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Last weekend, our pastor was on the road. He delivered his sermon to us in Missouri from a visitor’s center in Mississippi. Technology is an amazing thing. Still, it took a couple of tries for our two techs and the pastor to work out the feedback issue.

And yet everyone sat and waited. After all, we realize that these things don’t always come together on the first try a lot like this blog post.

What?

This isn’t actually what I was going to write about. I was going to make a connection between a parable, specifically the Shrewd Manager, and grace. But I’m just not feeling it today.

And that’s okay. Not everything comes together on the first try. Sometimes we have troubles pulling our ideas together because we simply need more time to process them. This might be the case when we have butted heads with a friend. Or before we try to talk to a family member about something they have done. Or that we failed to do. Whatever the details, we need to take the time to get into a place where we can approach things carefully.

Sometimes we need someone else to lend a helping hand to solve a problem. It took three people in three different locations to bring us that sermon on Sunday. The lesson here? Accept help when it is offered. You don’t have to do everything on your own. There’s a reason that Christ advises us to take part in a community.

But even with the help of our community, some things don’t work. And they won’t work. And what we need to do is throw up our hands in defeat and admit it to ourselves. Fighting on doesn’t do any good and just isn’t worth the effort. Note to self: The instructions say you can hard cook eggs in the air fryer but do NOT try that nastiness again. Really. No one will thank you.

Perfection belongs to God alone. We human beings are fallible and that isn’t likely to change especially when one of us is still experimenting with the air fryer. What to try today, eggplant or cauliflower?

–SueBE

Let me sum it up for you: Grace — I don’t have it. Well, at least not outwardly. Not the kind of grace that shows up in the fluid movement of a dancer or the effortless courtesy of a good hostess. Certainly not the kind of grace Jesus’ mother Mary had, which was a complete freedom from sin. The kind of grace available to me (and to all of us) is pure gift, the redemption we receive only from God.

We give grace when we forgive one another. But it’s hard to bestow that kind of grace, hard to say, “I forgive you” without adding, “even though you’re essentially a bad person/ a selfish swine/possibly a criminal/not someone who deserves my friendship.” Grace doesn’t judge. It’s rather like mercy in that way, dropping “as the gentle rain from heaven / Upon the place beneath.” Raindrops don’t choose where to fall. And if we want to be Christ-like, we can’t pick and choose where our grace falls either.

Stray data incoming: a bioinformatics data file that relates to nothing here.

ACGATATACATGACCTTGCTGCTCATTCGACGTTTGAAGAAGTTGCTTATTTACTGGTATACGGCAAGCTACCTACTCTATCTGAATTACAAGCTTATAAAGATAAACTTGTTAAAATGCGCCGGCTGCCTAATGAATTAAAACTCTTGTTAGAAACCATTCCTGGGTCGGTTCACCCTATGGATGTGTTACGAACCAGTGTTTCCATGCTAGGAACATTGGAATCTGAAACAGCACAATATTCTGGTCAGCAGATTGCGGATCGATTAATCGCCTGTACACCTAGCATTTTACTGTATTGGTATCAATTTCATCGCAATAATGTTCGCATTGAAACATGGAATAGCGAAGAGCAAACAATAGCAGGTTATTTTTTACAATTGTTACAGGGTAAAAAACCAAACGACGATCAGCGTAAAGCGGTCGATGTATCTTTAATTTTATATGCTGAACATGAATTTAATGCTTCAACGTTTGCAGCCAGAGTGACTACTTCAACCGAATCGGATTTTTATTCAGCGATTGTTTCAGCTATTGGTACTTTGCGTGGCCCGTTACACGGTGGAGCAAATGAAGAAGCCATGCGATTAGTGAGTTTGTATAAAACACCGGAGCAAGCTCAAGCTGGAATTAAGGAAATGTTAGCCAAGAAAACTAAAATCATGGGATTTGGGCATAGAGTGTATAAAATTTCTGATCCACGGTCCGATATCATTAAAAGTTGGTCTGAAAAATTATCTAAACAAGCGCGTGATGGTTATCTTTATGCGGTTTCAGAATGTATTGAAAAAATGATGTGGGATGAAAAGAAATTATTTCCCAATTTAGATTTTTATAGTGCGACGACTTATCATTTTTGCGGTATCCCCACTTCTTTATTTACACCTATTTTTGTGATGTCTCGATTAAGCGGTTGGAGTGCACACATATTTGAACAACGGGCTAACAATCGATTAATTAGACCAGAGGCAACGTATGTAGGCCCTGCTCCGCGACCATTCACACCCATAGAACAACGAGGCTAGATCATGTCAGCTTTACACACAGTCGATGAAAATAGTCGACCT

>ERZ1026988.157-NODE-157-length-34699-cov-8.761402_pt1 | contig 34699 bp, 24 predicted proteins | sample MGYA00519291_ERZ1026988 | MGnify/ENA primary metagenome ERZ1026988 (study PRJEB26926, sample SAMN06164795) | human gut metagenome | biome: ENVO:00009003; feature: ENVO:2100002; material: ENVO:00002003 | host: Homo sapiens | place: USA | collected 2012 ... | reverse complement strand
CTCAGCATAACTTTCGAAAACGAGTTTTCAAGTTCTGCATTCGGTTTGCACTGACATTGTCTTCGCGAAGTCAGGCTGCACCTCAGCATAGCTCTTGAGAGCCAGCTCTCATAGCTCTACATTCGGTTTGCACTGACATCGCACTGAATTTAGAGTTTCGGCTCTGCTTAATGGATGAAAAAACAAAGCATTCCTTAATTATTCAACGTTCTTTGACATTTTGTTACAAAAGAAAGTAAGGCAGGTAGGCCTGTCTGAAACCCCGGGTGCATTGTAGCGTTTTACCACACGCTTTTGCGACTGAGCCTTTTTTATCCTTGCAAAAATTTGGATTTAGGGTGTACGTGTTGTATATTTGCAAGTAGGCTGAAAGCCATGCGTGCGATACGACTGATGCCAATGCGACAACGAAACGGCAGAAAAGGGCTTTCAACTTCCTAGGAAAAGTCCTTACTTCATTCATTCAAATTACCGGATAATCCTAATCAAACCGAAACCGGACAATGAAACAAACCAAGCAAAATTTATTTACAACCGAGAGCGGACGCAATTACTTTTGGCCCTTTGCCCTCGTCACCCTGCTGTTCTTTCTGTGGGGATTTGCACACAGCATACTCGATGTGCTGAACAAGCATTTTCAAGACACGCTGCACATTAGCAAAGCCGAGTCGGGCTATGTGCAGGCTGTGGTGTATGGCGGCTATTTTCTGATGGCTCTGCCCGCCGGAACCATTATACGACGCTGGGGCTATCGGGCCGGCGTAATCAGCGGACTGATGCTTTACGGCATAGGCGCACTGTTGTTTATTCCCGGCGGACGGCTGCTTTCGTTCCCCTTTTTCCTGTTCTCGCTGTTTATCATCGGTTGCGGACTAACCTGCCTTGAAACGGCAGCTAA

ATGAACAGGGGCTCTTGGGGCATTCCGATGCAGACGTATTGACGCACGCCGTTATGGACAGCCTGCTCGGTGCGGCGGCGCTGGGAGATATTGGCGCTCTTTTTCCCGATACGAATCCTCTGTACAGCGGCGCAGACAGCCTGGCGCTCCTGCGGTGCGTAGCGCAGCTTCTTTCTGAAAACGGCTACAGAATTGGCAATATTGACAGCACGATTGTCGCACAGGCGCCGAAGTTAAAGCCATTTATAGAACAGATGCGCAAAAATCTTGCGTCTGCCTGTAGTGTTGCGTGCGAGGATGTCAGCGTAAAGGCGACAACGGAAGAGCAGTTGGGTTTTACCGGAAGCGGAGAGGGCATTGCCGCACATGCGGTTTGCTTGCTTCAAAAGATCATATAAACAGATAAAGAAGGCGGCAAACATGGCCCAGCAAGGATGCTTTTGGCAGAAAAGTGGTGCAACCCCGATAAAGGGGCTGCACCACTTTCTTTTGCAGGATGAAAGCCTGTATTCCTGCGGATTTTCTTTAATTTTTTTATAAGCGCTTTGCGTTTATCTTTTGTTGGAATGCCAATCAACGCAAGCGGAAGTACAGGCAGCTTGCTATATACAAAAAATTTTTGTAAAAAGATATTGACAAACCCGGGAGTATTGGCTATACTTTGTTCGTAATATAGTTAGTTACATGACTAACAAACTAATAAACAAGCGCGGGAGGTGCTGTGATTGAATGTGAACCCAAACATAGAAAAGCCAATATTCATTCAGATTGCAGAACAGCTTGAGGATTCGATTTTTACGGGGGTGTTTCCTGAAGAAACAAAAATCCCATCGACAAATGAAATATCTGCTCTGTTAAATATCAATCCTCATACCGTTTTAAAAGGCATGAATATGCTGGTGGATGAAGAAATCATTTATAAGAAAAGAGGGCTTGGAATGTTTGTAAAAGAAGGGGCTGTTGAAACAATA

I’ll admit it’s a struggle. Lucky for me, grace is also a prayer. Maybe not this kind, but still — praying might get me there.

I was not built for grace.
It fits me ill,
a hair shirt at once too small
and dangling from my shoulders.
Still, I’ll have the mastery of it.
I will practice the fastening of buttons,
repeat the words until I mean them.
I will work at grace as at a puzzle,
trying the pieces, searching for a fit.
Perhaps the picture will never be clear,
but I will accept it as it stands, with holes
and jagged bits, unfinished but enough.
I will rain grace, fertile as a heavy cloud,
no matter how the stony ground accepts it.
But first, I must fill myself.

  1. ✅Summer Tick Check

Okay, kids. When you come back into the house after playing in the yard, shake out every piece of clothing you’re wearing to check for ticks. Turn it inside out. Hold it up to the light. Look in the mirror. Check every fold of skin. Turn around. Feel with your hands. Clear? Good. Oh, wait! Your hair! Run your fingers methodically through your hair. Cover every inch of your scalp.

Phew! That was close. Nobody wants to catch Lyme Disease!  Nobody wants something hijacking your head. Sticking its spikes into your skin. Infecting you with a dread disease that changes who you are. Sucks the life out of you. Stops you in your tracks. Puts your life on hold.

  1. ✅Summer Skincare Check

Sunscreen on or the trip is off. Down the shore, that sun can really do a number on you. Searing into your skin. Causing you pain. Creating lasting damage. Could lead to cancer, which could be fatal.

  1. Summer Psyche Check

Crickets…

Meantime, that cruel comment from your father bored into your brain and still comes up when the sad sets in. Meanwhile, that thing that happened when you were a child that they said don’t speak of to anyone reverberates in your life decades later. Changes you at the cellular level. But there’s no think-tank studying how to stop it from metastasizing. Only platitudes and placebos: stiff upper lip. Soldier on. 

Worse yet, there are the naysayers. Are you sure that happened? I don’t want to be skeptical but, you were so young. Maybe you were mistaken? 

No. It happened. And the pain you feel is real, but it’s a relic that has calcified into a stumbling block you still trip over.

You can release it. You don’t have to make your mind a mausoleum of dark days.  

You free yourself by excavating and examining said past pain this way:

Did I deserve this? Did I cause this?

No.

Why did no one stop it? Why did no one help me?

I don’t know.

Am I worthy of the good life has to offer? Is my life important?

Yes.

Shake off the debris of memory and walk your mind into the sacred space at the center of your soul.

Check yesterday off your list. Say yes to today.

Let the wounds heal into scars. Let the scars lead you to tend to other people in pain, healing both of you in the process. Don’t resurrect the past now that it’s laid to rest. Don’t give it power over how you feel by poking it and picking at it, revisiting and reviving it in perpetuity. Don’t give old pain new life. Address it fully and release it to make way for new Grace Gifts: joy, peace, love.

Be in this moment. Let tomorrow form into what it will. 

Life is good.

God is good.

All is well.

✅Check.

Seek balance.

Last Sunday, our pastor preached on Mary and Martha. When I saw the scripture in the bulletin, I heaved a great sigh. I get so sick of people praising Mary and putting Martha down. In part, this is because I identify with Martha. I’m a do-er. But it is also because I suspect that most of the people condemning Martha benefit from someone like Martha.